Social work is an interesting profession. There is much to be said about a person that devotes their life to children and families in need. The most frequent question I get asked is “What does a school social worker do exactly?” Honestly it depends on the school level the social worker is placed to be able to answer that question.
I began my career at CIS as a Project Manager (PM) in an elementary school where I had a case load of 90. I worked very closely with the children’s families, held many self esteem and social skills groups (around 13) and opened my office to individual counseling throughout the day. Unfortunately at the elementary level there are frequent encounters of abuse, extreme poverty, hunger and family eviction.
After two years of working with CIS, I was able to move up to a Program Director. I have loved the change but it is a different social work perspective. Instead of working closely with the children and getting involved with their lives on a personal level, which is direct practice SW, I am working hard to ensure that the PM’s I supervise are offering the services the students need. Not only to enhance the lives of their kids but to help ensure we are doing what we have contracted with the state to do and correctly. It is more administrative social work.
One of the experiences I have enjoyed the most this year is my learning curve working with a high school program. I was assigned to oversee Polytechnic High School where the school and the particular area of Fort Worth have various problems. Working at the high school level is a big difference; their problems are individually based such as pregnancy, physical/mental health issues, cutting, working to help support their family, drugs and gangs to name a few. I met a lot of great students this year; some struggled more than others and some overcame obstacles I could only dream up.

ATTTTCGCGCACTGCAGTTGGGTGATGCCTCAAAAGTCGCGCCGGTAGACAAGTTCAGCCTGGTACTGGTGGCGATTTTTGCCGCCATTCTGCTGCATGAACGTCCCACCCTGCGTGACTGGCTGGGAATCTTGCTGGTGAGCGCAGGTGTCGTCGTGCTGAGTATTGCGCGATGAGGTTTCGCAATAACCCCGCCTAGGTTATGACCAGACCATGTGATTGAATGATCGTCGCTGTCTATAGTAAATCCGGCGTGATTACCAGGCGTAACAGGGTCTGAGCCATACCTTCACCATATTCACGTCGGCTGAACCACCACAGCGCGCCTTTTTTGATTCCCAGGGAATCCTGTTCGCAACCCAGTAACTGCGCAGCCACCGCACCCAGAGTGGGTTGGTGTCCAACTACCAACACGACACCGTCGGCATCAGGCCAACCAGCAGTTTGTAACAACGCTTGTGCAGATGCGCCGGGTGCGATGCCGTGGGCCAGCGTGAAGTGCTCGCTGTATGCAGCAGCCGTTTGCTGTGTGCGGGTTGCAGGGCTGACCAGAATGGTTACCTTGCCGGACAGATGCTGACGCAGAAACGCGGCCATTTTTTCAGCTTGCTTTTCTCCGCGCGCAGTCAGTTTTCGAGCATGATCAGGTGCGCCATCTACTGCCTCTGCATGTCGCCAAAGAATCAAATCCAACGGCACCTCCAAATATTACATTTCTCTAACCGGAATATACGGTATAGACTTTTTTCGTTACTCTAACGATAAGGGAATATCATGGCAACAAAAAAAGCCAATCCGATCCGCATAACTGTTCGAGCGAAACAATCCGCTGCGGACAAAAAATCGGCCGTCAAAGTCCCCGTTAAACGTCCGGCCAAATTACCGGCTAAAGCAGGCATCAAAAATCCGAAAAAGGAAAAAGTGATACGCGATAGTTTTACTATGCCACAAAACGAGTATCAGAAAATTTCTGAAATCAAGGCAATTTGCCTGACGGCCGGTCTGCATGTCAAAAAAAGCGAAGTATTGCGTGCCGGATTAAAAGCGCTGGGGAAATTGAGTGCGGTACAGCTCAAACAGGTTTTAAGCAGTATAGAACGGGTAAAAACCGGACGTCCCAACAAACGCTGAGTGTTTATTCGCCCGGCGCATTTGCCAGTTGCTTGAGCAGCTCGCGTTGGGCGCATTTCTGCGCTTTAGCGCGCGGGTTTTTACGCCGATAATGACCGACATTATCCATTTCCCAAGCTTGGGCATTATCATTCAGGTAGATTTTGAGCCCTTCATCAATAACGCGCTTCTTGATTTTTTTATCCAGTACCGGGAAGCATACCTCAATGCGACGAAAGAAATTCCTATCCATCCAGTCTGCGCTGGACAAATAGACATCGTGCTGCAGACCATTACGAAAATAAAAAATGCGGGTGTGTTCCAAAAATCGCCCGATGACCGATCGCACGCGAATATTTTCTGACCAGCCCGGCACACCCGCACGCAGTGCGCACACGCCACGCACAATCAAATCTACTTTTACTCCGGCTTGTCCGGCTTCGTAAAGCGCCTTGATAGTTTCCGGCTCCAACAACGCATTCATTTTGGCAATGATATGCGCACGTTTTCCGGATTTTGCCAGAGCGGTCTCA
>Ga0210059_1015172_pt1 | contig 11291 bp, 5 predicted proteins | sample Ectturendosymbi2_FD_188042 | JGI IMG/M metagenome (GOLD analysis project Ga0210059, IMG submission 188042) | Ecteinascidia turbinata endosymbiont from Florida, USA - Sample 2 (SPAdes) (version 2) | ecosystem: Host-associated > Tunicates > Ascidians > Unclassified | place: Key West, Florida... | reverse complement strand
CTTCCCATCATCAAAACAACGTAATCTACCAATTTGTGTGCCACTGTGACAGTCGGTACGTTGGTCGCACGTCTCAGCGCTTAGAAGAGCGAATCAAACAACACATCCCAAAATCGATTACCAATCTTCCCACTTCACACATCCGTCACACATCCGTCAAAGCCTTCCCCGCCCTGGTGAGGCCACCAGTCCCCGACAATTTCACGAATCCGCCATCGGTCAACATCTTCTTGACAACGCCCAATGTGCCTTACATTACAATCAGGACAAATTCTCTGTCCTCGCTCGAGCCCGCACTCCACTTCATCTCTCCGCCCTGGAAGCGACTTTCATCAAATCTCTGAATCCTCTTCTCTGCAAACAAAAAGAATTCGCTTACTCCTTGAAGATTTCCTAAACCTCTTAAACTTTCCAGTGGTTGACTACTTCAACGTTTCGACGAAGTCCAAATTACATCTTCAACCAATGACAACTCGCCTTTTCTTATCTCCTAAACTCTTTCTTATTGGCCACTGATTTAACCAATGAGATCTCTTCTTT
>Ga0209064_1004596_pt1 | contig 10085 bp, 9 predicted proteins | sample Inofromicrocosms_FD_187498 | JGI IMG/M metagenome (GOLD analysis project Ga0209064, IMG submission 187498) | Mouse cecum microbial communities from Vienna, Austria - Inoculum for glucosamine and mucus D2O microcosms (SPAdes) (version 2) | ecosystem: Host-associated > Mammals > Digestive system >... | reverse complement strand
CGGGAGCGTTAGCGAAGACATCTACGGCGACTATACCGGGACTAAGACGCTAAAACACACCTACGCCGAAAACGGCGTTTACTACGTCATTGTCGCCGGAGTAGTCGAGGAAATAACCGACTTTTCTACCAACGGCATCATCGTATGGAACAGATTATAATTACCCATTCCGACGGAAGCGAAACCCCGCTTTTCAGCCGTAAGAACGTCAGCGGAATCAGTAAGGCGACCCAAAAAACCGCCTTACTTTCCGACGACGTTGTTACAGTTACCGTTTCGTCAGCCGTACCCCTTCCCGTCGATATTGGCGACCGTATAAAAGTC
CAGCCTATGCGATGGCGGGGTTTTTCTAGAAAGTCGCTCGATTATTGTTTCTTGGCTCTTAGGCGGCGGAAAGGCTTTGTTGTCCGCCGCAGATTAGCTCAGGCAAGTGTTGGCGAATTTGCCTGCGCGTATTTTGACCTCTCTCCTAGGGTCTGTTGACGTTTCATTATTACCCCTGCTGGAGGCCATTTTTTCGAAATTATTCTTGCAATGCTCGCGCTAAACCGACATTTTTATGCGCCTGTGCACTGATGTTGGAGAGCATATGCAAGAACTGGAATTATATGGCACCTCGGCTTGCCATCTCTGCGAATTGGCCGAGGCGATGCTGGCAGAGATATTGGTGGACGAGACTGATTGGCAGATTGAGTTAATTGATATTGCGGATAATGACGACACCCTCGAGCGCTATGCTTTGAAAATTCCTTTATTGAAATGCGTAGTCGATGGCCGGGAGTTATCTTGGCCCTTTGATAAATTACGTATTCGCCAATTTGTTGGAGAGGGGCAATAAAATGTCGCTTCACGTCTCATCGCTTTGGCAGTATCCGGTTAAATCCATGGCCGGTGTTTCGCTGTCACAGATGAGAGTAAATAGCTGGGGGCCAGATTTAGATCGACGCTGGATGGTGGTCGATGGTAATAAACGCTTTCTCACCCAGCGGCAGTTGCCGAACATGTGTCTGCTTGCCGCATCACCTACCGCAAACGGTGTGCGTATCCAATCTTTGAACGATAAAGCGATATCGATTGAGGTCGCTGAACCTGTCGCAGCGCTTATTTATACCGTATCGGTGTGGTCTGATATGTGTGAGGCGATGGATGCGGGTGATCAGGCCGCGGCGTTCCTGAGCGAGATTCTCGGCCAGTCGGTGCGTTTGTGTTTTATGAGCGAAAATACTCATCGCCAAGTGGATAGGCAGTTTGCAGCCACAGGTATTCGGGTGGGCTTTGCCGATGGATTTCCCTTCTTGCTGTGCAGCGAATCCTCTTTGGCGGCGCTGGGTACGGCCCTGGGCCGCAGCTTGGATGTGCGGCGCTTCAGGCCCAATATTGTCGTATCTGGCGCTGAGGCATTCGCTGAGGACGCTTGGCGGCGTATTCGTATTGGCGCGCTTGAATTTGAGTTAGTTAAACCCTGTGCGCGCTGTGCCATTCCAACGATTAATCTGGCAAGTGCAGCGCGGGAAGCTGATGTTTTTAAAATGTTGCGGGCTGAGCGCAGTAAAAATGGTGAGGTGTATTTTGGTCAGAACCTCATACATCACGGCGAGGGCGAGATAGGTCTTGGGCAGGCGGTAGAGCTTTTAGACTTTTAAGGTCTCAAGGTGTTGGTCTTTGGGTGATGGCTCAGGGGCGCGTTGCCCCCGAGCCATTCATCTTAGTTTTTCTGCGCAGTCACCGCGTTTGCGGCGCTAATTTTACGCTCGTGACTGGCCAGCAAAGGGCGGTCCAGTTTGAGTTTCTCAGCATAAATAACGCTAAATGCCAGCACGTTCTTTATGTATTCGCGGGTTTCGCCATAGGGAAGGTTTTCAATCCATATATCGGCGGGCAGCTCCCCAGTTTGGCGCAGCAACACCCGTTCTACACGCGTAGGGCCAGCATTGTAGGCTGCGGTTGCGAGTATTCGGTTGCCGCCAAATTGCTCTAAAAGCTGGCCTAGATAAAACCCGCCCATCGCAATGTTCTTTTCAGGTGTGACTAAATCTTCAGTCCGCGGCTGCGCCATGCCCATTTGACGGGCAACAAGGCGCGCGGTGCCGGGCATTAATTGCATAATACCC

There was one student in particular that the PM and I met, worked with, guided, and deemed this years “success story.” A student is considered a “success story” when they have overcome situations that would otherwise lead to high school drop out. This student was able to tell her story at our annual celebration luncheon where one of our favorite CIS advocates, Deborah Ferguson, was a keynote speaker. The story touched Deborah’s heart and she felt like her story needed to be told to a larger audience. CIS was asked to share her story for a Channel 5 news segment which will hopefully be aired soon! We filmed at Polytechnic, where she went to school and it was neat to see what goes on behind the scenes. Deborah is such a nice lady and very approachable. When we finished saying our goodbyes we noticed a group of people standing outside. Two ladies pointed to her and yelled “Oh my gosh, It’s the lady from the news!” She gave hugs and was very kind to her fans. It was neat to be able to work with people who are looked up to by so many local residents. We appreciate the relationship we have with Channel 5 news; their belief in us is inspiring.
I want you leave you all with this: If you want happiness for a lifetime – help the next generation.
Ashley Parrish, Program Director